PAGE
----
Best Of Covered Wagon Women

Author: Kenneth L. Holmes
Publisher: University of Oklahoma Press
ISBN: 0806183012
Size: 42.36 MB
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The diaries and letters of women who braved the overland trails during the great nineteenth-century westward migration are treasured documents in the study of the American West. These eight firsthand accounts are among the best ever written. They were selected for the power with which they portray the hardship, adventure, and boundless love for friends and family that characterized the overland experience. Some were written with the skilled pens of educated women. Others bear the marks of crude cabin learning, with archaic and imaginative spelling and a simplicity of expression. All convey the profound effect the westward trek had on these women. For too long these diaries and letters were secreted away in attics and basements or collected dust on the shelves of manuscript collections across the country. Their publication gives us a fresh perspective on the pioneer experience.

Pioneer Women

Author: Joanna Stratton
Publisher: Simon and Schuster
ISBN: 1476753598
Size: 58.69 MB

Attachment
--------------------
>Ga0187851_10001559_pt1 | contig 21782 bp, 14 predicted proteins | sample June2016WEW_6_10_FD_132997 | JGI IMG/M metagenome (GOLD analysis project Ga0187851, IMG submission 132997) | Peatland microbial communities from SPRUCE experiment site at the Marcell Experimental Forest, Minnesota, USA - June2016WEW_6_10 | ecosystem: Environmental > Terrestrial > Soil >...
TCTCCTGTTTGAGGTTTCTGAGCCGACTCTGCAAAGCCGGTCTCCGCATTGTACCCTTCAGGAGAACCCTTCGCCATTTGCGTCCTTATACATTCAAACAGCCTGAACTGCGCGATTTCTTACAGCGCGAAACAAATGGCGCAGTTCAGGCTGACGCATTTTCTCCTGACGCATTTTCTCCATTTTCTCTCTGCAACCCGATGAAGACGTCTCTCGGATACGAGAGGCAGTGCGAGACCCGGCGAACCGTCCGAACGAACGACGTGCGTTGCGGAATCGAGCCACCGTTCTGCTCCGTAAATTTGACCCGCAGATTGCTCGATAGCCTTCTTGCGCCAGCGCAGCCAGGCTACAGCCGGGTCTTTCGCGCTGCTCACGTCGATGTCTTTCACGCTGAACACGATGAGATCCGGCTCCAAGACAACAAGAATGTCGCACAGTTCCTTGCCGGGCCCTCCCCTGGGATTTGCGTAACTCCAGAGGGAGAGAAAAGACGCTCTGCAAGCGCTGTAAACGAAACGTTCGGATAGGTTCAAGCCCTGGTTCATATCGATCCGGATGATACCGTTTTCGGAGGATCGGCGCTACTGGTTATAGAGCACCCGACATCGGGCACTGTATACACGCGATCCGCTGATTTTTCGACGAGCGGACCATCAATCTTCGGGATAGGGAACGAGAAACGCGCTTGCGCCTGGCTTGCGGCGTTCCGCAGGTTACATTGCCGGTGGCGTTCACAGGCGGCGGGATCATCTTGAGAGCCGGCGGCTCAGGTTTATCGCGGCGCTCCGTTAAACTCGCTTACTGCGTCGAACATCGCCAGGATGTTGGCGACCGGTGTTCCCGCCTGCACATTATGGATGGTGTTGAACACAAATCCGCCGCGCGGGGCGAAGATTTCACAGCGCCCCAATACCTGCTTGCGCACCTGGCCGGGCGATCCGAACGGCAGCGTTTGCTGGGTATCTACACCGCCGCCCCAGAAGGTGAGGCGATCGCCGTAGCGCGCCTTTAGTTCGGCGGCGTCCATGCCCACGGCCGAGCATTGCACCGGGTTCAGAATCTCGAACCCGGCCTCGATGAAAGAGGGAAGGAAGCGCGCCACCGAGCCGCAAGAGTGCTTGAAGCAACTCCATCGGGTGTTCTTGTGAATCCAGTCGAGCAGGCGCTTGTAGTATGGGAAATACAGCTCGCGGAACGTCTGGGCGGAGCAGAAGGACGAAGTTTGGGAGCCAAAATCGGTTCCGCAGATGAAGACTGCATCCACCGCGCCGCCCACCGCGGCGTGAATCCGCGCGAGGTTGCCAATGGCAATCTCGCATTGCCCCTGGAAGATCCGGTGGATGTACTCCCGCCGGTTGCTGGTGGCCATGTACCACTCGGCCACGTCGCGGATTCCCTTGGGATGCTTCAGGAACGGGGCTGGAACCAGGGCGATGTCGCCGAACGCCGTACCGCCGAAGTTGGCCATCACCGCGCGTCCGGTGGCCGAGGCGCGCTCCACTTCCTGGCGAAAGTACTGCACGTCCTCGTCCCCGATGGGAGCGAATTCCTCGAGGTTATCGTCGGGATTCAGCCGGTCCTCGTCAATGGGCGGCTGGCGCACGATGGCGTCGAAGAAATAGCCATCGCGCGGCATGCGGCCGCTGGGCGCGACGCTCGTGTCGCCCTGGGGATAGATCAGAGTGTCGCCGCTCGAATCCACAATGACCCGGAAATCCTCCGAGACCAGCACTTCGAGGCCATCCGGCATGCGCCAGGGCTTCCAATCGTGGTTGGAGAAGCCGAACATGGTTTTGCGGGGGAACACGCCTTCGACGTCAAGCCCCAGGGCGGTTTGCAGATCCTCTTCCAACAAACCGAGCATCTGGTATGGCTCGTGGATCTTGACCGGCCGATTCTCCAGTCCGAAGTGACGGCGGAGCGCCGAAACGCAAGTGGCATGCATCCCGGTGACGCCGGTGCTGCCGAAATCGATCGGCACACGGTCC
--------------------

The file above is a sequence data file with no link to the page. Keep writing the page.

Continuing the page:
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From a rediscovered collection of autobiographical accounts written by hundreds of Kansas pioneer women in the early twentieth century, Joanna Stratton has created a collection hailed by Newsweek as “uncommonly interesting” and “a remarkable distillation of primary sources.” Never before has there been such a detailed record of women’s courage, such a living portrait of the women who civilized the American frontier. Here are their stories: wilderness mothers, schoolmarms, Indian squaws, immigrants, homesteaders, and circuit riders. Their personal recollections of prairie fires, locust plagues, cowboy shootouts, Indian raids, and blizzards on the plains vividly reveal the drama, danger and excitement of the pioneer experience. These were women of relentless determination, whose tenacity helped them to conquer loneliness and privation. Their work was the work of survival, it demanded as much from them as from their men—and at last that partnership has been recognized. “These voices are haunting” (The New York Times Book Review), and they reveal the special heroism and industriousness of pioneer women as never before.